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Sir Mark Jones named as interim director of British Museum following Hartwig Fischer’s resignation

Sir Mark Jones has been named as the interim director of the British Museum by the board of trustees.

He will replace Hartwig Fischer who resigned last week over the theft of around 2,000 artefacts from the world famous London museum.

The museum’s chairman George Osborne, said that Sir Mark – a former boss of London’s Victoria & Albert Museum – “received the unanimous approval” of trustees.

His appointment must still be signed off by the prime minister before he is appointed.

Mr Osborne, a former chancellor of the exchequer, described Mr Jones as “one of the most experienced and respected museum leaders in the world,” who will “offer the leadership and grip needed right now”.

He said: “We are both clear that his priorities are to accelerate the cataloguing of the collection, improve security, and reinforce pride in the curatorial mission of the museum.

“This sits alongside the major renovation work we’re undertaking, and the partnerships we’re forging, to ensure that we build a stronger future for the museum we all love and admire.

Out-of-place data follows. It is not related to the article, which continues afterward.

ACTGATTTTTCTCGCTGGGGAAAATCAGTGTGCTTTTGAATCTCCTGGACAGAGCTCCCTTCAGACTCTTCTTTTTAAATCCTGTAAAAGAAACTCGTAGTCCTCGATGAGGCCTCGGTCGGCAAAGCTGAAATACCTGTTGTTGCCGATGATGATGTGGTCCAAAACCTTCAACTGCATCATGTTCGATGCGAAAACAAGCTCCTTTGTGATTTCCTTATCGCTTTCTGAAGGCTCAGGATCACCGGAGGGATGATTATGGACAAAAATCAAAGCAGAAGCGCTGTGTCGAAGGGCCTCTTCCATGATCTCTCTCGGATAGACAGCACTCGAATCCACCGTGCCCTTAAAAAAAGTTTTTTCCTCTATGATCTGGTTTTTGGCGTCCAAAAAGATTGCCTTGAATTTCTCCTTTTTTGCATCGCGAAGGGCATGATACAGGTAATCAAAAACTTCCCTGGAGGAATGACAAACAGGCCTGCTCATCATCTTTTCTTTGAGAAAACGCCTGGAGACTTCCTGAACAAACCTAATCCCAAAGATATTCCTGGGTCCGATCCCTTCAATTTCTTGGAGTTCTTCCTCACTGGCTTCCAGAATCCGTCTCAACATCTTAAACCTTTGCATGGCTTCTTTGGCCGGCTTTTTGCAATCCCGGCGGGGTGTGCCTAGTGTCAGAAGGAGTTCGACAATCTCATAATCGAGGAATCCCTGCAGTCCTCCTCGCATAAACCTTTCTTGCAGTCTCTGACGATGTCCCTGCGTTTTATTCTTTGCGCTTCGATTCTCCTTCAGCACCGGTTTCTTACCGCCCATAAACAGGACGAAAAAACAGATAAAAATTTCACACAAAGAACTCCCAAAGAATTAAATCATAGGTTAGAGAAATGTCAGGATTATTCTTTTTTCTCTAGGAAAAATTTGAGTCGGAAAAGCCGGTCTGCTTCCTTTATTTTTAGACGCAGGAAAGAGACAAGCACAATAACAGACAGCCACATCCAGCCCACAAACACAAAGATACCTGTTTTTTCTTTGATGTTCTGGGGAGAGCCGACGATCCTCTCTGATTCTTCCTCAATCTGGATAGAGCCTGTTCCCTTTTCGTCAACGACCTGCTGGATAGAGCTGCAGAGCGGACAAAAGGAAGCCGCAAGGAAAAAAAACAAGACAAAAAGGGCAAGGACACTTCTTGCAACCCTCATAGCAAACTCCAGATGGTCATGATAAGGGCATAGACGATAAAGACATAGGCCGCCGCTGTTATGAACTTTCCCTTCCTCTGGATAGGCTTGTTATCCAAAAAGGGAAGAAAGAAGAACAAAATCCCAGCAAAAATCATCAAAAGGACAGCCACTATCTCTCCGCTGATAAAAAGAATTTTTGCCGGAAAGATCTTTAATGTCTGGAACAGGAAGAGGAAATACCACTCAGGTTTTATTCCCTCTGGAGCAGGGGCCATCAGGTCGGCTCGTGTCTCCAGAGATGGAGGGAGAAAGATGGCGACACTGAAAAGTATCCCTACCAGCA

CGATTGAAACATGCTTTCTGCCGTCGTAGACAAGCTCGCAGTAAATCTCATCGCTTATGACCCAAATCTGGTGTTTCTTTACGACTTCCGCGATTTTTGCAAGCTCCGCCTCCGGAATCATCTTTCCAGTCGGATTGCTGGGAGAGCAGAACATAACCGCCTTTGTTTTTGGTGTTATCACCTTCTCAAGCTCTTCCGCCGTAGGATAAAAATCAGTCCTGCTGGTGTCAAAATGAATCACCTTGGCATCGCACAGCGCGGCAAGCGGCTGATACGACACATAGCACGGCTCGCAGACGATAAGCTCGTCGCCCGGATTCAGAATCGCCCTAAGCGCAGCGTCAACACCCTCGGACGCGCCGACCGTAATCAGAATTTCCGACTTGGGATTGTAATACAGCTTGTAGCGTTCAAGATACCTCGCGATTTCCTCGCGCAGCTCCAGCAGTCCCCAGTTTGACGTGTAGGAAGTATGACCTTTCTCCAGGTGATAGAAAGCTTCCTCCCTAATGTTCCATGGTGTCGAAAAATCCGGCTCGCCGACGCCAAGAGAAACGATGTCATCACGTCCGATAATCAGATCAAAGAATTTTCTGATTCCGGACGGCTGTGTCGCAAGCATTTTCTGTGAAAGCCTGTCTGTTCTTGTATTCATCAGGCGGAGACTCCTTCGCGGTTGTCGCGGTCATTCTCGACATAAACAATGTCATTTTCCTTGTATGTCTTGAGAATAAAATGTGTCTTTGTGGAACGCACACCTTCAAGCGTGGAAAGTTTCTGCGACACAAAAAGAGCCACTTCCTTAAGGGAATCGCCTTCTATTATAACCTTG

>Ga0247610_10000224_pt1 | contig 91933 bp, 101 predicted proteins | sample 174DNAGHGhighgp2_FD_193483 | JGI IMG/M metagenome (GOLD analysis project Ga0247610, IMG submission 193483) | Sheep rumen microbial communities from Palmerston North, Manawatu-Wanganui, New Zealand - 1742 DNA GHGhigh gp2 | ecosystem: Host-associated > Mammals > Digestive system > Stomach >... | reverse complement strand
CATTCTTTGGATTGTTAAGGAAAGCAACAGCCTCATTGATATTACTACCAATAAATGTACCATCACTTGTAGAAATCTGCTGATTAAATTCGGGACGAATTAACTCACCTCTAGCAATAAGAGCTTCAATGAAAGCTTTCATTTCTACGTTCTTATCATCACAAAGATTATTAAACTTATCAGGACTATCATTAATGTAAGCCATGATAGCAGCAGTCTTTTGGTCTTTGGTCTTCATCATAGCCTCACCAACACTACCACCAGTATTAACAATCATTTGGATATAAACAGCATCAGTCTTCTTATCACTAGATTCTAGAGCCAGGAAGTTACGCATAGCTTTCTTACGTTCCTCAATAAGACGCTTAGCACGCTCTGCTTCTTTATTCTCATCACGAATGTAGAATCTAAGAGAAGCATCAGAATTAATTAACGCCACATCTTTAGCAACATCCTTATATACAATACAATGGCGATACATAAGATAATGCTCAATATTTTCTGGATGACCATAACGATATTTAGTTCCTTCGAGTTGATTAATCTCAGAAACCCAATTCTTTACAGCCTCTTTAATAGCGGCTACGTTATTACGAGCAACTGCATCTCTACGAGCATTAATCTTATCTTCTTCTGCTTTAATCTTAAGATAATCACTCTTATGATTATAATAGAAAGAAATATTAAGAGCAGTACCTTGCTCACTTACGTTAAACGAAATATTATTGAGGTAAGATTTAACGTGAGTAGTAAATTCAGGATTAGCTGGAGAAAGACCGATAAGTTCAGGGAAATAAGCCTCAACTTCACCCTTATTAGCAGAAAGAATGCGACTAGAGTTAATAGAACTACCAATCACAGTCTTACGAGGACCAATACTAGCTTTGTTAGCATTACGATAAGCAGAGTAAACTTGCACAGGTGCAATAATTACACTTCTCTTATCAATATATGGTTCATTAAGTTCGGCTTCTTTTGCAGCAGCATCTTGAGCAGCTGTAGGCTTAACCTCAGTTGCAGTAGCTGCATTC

“I promised we would learn lessons and then lay the foundations for a strong future. Mark’s appointment is a big step in that direction. I look forward to working together.”

Sir Mark is the founding director of National Museums Scotland and chairman of the National Trust for Scotland.

He has also previously worked at the British Museum, where he served as keeper of the coins and medals department.

Last month the museum was plunged into crisis when it admitted that it had sacked a senior curator Peter Higgs after it was discovered that gems, jewellery and other treasures had been stolen from its vaults.

Mr Higgs was sacked in July after the disappearance of artefacts worth tens of millions of pounds for years, some of which have been sold online.

Higgs, 56, has not commented on the thefts but his son, Greg says he has not committed any wrongdoing.

Mr’s Fischer deputy last week announced shortly before Mr Fishcher resigned that he will be stepping back from his ”normal duties”.

The pair’s move comes after a whistleblower said concerns he raised about the thefts two years ago were “fobbed off”.

Additional reporting by Press Association.

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